I truly love it when I e-mail a message requiring action and they let me know they've received my request. That way I know my request is being received and not overlooked. A simple "got it, will do, "can't do it" or "it will be done by X" message makes me so happy. I don't need a full reply but I appreciate an acknowledgement of my message requiring their action.
posted by dottiechang at 7:27 PM on February 4, 2013 [2 favorites]


If responding to emails quickly is what they want you should be staring at your inbox for the next two weeks even if it means you do your other work in a half assed manner. A decent answer or even an educated guess right now is sometimes better than a perfect answer 2 days from now depending on the circumstances. Show them you are capable of doing this one thing that is clearly their deal breaker. They know you can do the other stuff and might give you more of a pass if its subpar for the next 2 weeks. I would be responding to all emails within 5 minutes and most quicker. If it absolutely requires more than 5 minutes then respond saying you're on it and will get back to them ASAP.
posted by whoaali at 8:43 PM on February 4, 2013


Yeah, I would assume that they are going to can you at the end of two weeks, and plan accordingly. Not too many people make it off performance plan status. Kiss ass and do the best you can for 2 weeks, but don't expect miracles and start the job hunt now.
posted by jenfullmoon at 8:47 PM on February 4, 2013


Each time I have put someone on corrective action, their job was in serious jeopardy and I wasn't just trying to "get their attention" or "give them a wake up call". Maybe things are different where you work?

So in my experience I would treat corrective action as being one foot out the door. I would bring home most (but not all) personal items, copy my contacts, secure all documentation (if you do have a case), and tidy up any weird stuff. In the meantime, I'd be squatting on the inbox waiting to fire out replies.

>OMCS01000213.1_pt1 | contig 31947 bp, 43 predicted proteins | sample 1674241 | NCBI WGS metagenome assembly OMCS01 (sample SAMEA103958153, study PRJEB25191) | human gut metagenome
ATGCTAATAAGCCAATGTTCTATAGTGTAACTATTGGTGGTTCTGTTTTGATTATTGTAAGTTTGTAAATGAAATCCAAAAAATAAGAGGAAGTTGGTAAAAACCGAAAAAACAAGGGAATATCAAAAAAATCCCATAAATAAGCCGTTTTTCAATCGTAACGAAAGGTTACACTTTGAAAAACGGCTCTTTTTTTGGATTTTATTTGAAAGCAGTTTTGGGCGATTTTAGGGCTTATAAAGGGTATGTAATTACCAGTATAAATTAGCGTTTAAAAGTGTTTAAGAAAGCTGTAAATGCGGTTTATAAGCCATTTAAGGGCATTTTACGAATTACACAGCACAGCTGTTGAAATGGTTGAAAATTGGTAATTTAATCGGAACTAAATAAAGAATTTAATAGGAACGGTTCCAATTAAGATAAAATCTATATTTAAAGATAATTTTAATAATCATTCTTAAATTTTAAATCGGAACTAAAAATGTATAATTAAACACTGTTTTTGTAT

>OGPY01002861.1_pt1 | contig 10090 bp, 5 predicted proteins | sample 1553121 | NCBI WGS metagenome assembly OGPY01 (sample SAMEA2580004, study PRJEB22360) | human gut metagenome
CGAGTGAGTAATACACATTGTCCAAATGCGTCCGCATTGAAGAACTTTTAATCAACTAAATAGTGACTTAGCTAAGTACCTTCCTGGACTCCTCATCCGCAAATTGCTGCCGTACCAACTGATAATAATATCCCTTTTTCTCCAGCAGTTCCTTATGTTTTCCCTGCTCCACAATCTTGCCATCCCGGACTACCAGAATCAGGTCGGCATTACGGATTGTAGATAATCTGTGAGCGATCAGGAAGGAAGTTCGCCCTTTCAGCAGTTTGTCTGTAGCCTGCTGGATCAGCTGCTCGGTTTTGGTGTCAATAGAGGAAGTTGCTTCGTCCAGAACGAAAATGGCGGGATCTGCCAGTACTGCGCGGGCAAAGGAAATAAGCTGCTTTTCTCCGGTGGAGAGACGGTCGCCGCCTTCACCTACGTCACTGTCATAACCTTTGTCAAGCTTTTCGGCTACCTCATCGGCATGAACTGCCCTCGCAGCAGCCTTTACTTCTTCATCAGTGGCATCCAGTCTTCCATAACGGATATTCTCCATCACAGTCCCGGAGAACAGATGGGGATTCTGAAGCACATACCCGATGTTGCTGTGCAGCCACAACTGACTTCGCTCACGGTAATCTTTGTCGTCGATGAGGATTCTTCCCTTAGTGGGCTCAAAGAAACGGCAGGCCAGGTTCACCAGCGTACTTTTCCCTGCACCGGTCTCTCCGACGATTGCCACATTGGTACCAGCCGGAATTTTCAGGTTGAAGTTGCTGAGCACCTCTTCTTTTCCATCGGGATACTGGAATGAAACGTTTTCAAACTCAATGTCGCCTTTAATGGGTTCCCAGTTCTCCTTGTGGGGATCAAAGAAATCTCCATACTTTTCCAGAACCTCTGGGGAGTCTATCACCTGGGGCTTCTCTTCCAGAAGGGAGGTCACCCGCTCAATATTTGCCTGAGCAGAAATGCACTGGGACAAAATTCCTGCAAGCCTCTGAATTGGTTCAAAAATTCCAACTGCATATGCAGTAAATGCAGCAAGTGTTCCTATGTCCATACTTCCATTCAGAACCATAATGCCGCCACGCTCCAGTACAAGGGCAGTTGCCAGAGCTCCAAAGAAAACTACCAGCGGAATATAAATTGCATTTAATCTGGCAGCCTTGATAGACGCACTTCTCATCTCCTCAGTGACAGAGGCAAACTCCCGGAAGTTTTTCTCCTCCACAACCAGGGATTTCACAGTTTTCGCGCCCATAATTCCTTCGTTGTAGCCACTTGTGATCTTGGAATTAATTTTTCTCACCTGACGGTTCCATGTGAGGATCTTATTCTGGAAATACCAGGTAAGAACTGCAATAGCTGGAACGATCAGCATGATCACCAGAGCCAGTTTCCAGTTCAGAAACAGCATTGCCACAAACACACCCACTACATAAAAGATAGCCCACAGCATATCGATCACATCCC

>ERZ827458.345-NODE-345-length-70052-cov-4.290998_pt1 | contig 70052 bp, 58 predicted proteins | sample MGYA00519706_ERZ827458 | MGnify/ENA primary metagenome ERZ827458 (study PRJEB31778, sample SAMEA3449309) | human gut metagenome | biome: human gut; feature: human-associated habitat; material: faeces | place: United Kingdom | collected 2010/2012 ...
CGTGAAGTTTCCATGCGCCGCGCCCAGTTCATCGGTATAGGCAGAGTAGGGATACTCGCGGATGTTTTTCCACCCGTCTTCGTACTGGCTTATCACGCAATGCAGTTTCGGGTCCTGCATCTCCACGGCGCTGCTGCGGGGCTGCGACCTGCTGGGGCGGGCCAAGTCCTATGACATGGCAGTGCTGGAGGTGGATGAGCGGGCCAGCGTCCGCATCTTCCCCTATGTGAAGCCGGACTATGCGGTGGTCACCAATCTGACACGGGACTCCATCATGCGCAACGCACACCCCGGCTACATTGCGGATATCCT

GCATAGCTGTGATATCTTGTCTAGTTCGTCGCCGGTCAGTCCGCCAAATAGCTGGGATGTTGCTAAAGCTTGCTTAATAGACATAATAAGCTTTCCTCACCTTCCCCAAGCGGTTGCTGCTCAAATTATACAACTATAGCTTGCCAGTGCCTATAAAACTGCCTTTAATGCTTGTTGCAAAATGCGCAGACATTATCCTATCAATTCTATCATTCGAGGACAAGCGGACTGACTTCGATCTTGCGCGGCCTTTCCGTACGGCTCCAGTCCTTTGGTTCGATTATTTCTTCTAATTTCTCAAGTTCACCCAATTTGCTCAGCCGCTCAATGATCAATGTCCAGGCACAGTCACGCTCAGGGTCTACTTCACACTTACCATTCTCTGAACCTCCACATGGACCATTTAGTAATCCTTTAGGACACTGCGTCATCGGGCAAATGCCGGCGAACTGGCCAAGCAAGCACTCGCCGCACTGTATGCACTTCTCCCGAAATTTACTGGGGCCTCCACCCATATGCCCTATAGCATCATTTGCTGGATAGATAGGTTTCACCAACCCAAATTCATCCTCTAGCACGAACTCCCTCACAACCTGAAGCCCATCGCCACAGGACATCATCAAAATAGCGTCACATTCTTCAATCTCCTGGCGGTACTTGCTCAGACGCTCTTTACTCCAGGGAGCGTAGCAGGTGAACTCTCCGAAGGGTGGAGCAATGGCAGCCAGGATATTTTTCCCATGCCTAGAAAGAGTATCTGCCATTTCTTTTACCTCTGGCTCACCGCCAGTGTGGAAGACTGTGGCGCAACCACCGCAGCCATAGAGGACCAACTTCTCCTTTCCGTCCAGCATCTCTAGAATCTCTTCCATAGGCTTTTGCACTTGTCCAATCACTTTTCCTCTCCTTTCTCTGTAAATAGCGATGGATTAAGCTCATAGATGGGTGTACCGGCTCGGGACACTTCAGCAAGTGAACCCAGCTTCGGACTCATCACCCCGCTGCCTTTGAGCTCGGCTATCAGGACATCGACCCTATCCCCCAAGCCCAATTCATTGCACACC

You could've let your fingers do the walking to find a specialized attorney in the time it took you to type out this question. So...maybe your question was a vent? Getting nudged out the door does suck and it is not necessarily your fault at all. Regardless, even best case scenario a corrective action torches your future promotions within that workspace so it is best to move on.

Good luck!
posted by 99percentfake at 8:58 PM on February 4, 2013 [1 favorite]


I have put a number of people on performance improvement plans with no intent to fire the person. I wanted them to improve so we could keep them.
posted by fifilaru at 9:05 PM on February 4, 2013 [1 favorite]


If you have to make bricks without straw, do so while laughing because such bricks will crumble far too soon. Look for a job where you aren't told how good you are up to the time they decide to put you on 2-weeks probation.
posted by Goofyy at 6:10 AM on February 5, 2013 [2 favorites]


Just to put forth an alternative possibility, sometimes if a company wants to downsize a little bit, and they are playing games to avoid having to pay unemployment compensation, they'll make it look like "for cause" firings.
posted by jgreco at 9:42 AM on February 5, 2013


I've been put on performance plans with 3 and 6-month durations. Is there a specific end-date to your plan? More importantly, are there quantifiable goals that you need to reach? Realistically, start looking for another job. In my experience, a performance plan is an employer's legal, un-sue-able way to fire you. Also, even if it gets miserable, wait for them to fire you. That way you can probably collect unemployment.
posted by bendy at 10:50 PM on February 8, 2013